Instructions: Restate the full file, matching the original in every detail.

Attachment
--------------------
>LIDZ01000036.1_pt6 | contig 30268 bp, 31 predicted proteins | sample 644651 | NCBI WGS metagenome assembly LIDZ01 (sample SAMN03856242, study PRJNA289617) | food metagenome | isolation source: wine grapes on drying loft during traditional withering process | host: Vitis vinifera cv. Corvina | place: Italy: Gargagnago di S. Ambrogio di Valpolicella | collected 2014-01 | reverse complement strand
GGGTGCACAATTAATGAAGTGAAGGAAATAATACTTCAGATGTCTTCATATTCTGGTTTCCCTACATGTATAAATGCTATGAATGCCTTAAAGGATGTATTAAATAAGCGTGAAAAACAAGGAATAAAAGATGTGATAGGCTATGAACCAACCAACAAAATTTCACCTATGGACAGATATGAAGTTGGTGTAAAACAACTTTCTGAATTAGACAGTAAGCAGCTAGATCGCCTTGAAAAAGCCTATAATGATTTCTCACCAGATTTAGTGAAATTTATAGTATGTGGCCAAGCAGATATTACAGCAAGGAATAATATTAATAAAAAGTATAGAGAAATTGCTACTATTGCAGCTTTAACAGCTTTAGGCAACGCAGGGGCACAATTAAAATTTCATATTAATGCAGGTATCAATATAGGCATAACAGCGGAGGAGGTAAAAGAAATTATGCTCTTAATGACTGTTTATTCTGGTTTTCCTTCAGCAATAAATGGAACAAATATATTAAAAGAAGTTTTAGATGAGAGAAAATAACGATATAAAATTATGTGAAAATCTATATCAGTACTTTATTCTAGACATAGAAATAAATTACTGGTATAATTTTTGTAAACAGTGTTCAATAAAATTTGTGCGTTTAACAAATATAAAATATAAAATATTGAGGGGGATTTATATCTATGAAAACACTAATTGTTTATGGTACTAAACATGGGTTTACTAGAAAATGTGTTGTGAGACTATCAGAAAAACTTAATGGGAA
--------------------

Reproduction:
>LIDZ01000036.1_pt6 | contig 30268 bp, 31 predicted proteins | sample 644651 | NCBI WGS metagenome assembly LIDZ01 (sample SAMN03856242, study PRJNA289617) | food metagenome | isolation source: wine grapes on drying loft during traditional withering process | host: Vitis vinifera cv. Corvina | place: Italy: Gargagnago di S. Ambrogio di Valpolicella | collected 2014-01 | reverse complement strand
GGGTGCACAATTAATGAAGTGAAGGAAATAATACTTCAGATGTCTTCATATTCTGGTTTCCCTACATGTATAAATGCTATGAATGCCTTAAAGGATGTATTAAATAAGCGTGAAAAACAAGGAATAAAAGATGTGATAGGCTATGAACCAACCAACAAAATTTCACCTATGGACAGATATGAAGTTGGTGTAAAACAACTTTCTGAATTAGACAGTAAGCAGCTAGATCGCCTTGAAAAAGCCTATAATGATTTCTCACCAGATTTAGTGAAATTTATAGTATGTGGCCAAGCAGATATTACAGCAAGGAATAATATTAATAAAAAGTATAGAGAAATTGCTACTATTGCAGCTTTAACAGCTTTAGGCAACGCAGGGGCACAATTAAAATTTCATATTAATGCAGGTATCAATATAGGCATAACAGCGGAGGAGGTAAAAGAAATTATGCTCTTAATGACTGTTTATTCTGGTTTTCCTTCAGCAATAAATGGAACAAATATATTAAAAGAAGTTTTAGATGAGAGAAAATAACGATATAAAATTATGTGAAAATCTATATCAGTACTTTATTCTAGACATAGAAATAAATTACTGGTATAATTTTTGTAAACAGTGTTCAATAAAATTTGTGCGTTTAACAAATATAAAATATAAAATATTGAGGGGGATTTATATCTATGAAAACACTAATTGTTTATGGTACTAAACATGGGTTTACTAGAAAATGTGTTGTGAGACTATCAGAAAAACTTAATGGGAA